|Publication number||US8131250 B2|
|Application number||US 11/356,770|
|Publication date||Mar 6, 2012|
|Filing date||Feb 17, 2006|
|Priority date||Feb 18, 2005|
|Also published as||US20060256964|
|Publication number||11356770, 356770, US 8131250 B2, US 8131250B2, US-B2-8131250, US8131250 B2, US8131250B2|
|Inventors||Qun Gu, Zhiwei Xu, Jenwei Ko, Mau Chung Frank Chang|
|Original Assignee||The Regents Of The University Of California|
|Export Citation||BiBTeX, EndNote, RefMan|
|Patent Citations (3), Non-Patent Citations (5), Referenced by (1), Classifications (15), Legal Events (3)|
|External Links: USPTO, USPTO Assignment, Espacenet|
This application is related to the following co-pending and commonly-assigned application:
U.S. Provisional Patent Application Ser. No. 60/654,264, filed on Feb. 18, 2005, by Qun Gu, Zhiwei Xu, Jenwei Ko, and Mau-Chung F. Chang, entitled “SELF-SYNCHRONIZED RADIO FREQUENCY INTERCONNECT FOR THREE-DIMENSIONAL CIRCUIT INTEGRATION,”;
which application is incorporated by reference herein.
This invention was made with Government support under Grant No. MDA972-00-1-0013 awarded by the Army. The Government has certain rights in this invention.
1. Field of the Invention
The present invention relates to interconnection between active device layers, and more specifically, a self-synchronized radio frequency interconnect for three-dimensional circuit integration.
2. Description of the Related Art
Data communication, especially wireline communications comprised of inter- or intra-chip interconnects, has been a topic of interest for many years. Significant efforts and attentions have being focused on the improvement of systems performance with less power and cost overhead, which are the key issues for all such communications systems.
What is needed, however, is a more efficient, more configurable, higher field, lower cost and higher performance solution.
The present invention discloses a novel Self-Synchronized Radio Frequency (RF) Interconnect (SSRFI) technology, based on capacitor coupling and peak detection, which has been successfully demonstrated in 0.18 μm CMOS technology. This SSRFI can be used effectively for vertical active device layers interconnection in three-dimensional (3D) integrated circuits (IC) and also for wireless communication and RF signal transmission/receiving. The SSRFI circuit was tested by transmitting/receiving a Pseudo Random Binary Sequence (PRBS) with a data rate of 3 gigabit per second (Gbit/s), 1.2×10 −10 bit error rate (BER), consuming 4 milliwatts (mW) from a 1.8 volt (V) supply, wherein the root-mean-square (rms) jitter value is measured at about 1.28 ps. The combined transmitter/receiver (Tx/Rx) occupies only 0.02 mm2.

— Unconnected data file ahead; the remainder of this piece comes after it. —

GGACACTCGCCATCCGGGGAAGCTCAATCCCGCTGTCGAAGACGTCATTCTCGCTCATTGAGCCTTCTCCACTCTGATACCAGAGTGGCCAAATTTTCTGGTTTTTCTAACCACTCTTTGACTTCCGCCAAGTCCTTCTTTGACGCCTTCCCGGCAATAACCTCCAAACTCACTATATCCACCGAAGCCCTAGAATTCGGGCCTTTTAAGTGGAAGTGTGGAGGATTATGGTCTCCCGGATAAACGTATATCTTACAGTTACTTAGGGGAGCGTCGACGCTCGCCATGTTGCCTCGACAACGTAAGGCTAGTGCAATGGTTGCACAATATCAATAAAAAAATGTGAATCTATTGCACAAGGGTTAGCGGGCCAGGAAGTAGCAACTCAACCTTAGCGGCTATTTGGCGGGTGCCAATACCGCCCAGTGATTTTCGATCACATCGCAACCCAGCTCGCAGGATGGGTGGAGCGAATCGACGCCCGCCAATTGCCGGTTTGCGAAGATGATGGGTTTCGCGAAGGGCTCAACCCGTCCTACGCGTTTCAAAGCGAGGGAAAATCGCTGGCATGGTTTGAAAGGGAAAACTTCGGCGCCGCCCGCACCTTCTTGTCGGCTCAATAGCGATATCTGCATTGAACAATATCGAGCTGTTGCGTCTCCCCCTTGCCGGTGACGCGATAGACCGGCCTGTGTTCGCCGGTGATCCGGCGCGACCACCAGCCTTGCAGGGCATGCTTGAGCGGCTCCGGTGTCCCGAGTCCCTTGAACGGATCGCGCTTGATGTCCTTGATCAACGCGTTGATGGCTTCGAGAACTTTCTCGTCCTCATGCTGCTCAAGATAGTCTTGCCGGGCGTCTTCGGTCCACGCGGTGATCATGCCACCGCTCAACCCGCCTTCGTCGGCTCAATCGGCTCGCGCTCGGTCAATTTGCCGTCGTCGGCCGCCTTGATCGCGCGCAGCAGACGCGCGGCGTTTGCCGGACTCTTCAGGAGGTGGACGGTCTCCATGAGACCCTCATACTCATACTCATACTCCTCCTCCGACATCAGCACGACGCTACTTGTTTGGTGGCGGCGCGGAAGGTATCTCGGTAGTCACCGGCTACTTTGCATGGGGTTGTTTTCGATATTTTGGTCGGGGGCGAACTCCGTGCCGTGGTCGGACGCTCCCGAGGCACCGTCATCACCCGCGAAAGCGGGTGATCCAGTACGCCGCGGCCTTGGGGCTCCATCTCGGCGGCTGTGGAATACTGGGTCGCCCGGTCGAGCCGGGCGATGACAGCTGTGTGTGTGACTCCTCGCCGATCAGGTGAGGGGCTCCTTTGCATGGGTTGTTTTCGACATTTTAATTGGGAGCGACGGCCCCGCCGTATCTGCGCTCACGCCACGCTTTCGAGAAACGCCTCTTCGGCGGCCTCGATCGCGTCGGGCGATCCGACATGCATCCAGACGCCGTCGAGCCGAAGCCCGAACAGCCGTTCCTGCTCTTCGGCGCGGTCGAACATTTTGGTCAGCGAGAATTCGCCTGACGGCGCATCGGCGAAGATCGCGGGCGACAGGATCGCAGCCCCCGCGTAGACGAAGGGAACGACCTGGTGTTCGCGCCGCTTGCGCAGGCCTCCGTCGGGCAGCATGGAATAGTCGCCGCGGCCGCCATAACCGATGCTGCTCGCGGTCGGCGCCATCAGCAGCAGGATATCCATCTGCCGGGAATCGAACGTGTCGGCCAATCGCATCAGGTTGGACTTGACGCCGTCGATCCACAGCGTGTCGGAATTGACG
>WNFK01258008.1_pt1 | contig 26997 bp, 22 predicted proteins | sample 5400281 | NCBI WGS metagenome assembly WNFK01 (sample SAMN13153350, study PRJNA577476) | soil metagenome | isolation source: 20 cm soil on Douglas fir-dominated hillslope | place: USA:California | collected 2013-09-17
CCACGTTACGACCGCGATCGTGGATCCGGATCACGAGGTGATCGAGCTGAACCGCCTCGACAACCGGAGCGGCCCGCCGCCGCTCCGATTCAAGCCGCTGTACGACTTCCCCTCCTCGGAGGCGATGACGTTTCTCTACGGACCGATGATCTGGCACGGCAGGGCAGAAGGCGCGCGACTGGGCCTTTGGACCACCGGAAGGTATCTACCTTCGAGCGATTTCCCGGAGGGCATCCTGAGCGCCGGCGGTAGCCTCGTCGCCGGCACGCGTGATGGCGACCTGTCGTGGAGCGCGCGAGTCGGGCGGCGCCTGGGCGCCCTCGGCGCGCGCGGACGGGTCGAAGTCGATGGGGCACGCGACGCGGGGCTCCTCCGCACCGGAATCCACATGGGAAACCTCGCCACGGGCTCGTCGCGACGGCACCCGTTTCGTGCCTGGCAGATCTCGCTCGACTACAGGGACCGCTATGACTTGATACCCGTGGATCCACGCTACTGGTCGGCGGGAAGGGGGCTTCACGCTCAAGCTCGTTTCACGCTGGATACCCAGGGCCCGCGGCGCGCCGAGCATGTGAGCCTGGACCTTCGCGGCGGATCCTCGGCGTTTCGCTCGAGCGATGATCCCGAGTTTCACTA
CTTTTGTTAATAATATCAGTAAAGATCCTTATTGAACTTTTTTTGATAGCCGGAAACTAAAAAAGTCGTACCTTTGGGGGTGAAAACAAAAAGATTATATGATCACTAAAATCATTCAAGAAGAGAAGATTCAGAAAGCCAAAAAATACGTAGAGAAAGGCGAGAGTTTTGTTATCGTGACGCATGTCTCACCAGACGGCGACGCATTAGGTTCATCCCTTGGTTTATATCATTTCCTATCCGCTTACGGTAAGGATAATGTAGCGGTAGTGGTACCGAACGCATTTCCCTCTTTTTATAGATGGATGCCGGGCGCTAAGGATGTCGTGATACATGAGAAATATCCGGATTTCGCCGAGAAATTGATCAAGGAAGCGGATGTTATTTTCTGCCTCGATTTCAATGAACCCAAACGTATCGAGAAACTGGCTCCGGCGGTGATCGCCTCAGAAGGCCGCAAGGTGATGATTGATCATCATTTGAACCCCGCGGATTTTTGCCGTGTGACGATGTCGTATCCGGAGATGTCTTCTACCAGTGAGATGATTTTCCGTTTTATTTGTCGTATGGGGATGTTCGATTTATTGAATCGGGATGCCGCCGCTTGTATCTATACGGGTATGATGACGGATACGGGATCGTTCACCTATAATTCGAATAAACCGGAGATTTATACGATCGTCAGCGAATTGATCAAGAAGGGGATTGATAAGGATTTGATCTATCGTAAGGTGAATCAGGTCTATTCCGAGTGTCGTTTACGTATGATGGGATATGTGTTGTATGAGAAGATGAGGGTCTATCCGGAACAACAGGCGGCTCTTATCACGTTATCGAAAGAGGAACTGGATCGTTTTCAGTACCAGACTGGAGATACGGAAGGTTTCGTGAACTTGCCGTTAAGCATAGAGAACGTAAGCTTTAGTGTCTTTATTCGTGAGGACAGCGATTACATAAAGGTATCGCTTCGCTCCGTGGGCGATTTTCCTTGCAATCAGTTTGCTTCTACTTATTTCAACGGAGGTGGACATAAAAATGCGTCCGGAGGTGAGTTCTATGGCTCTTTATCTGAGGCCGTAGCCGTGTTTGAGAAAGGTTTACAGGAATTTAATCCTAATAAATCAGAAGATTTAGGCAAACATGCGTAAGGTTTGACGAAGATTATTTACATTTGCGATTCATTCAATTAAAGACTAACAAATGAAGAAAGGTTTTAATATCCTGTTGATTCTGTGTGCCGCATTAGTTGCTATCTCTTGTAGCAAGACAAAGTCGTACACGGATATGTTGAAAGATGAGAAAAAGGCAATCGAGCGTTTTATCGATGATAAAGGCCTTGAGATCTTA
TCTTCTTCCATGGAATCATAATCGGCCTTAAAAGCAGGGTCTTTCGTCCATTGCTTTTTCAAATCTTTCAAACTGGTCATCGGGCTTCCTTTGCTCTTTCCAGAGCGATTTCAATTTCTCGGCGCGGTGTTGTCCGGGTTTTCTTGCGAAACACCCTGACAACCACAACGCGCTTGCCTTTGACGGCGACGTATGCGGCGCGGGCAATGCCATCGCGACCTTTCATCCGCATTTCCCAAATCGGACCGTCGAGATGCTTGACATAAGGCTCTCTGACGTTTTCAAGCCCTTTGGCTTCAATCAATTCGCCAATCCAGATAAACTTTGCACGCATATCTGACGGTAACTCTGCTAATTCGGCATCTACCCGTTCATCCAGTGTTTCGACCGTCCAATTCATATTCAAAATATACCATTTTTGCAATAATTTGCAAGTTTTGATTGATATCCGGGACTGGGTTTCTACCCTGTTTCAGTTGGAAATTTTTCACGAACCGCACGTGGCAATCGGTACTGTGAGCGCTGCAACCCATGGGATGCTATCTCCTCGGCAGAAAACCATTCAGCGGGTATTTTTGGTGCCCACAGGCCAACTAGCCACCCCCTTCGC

In the following description of a preferred embodiment, reference is made to the accompanying drawings, which form a part hereof, and in which is shown by way of illustration a specific embodiment in which the invention may be practiced. It is to be understood that other embodiments may be utilized and structural changes may be made without departing from the scope of the present invention.
The present invention provides efficient vertical interconnection between active device layers, with low cost, high yield and high performance. The present invention outperforms other interconnect architectures in the following aspects: lower power consumption, lower design complexity, smaller chip area, higher speed, as well as better signal integrity performance. What is more, this technique can also be applied in short and long distance wireline or wireless signal communication.
With the dramatic developments in semiconductor technology and circuit design, more sophisticated systems have been implemented on a single chip. While the expanding market keeps pushing for the requirements for higher speed, lower power, more powerful and cheaper single chip systems, it is actually becoming harder for conventional planar technology to design multi-function and low cost single chip systems, because of the parasitic interconnect effect in deep sub-micron technologies, such as high parasitic capacitance, short-channel effect and strong cross-talk between wires. Furthermore, conventional planar technology also faces fundamental physical limits and will encounter more significant interconnect issues in the future. All these have large impacts on the next generation IC development.
3D integration has been proposed as an alternative to overcome the above drawbacks to allow the stacking of active device layers or chips. With this alternative, 3D ICs will surpass traditional two-dimensional (2D) integration in many aspects: less chip area, less power consumption, more relaxed timing constraints, higher performance and lower cost. Therefore, 3D integration will gradually become the mainstream for future IC development.
However, in 3D integration, several key obstacles must be solved, one of which is effective vertical interconnection among multiple active device layers. In the conventional method, vertical interconnections are formed by etching vias through layers and depositing metal studs to physically connect active device layers, such as shown in
This conventional method has several constraints. First, etching vias 20 between active layers 14, 16 and 18 requires improving materials and processing techniques, which increases fabrication complexity and cost. Second, this method becomes less manufacturable when the total number of vertical active layers 14, 16 and 18 becomes large, leading to increased etching depth and vertical line parasitics. Third, the parasitics together with the etching vias 20 greatly affects system performance. Fourth, a vias-and-studs interconnection consumes direct current (DC) power when driving signals. Consequently, this conventional vertical interconnect method is a potentially low yield, low performance and high cost approach.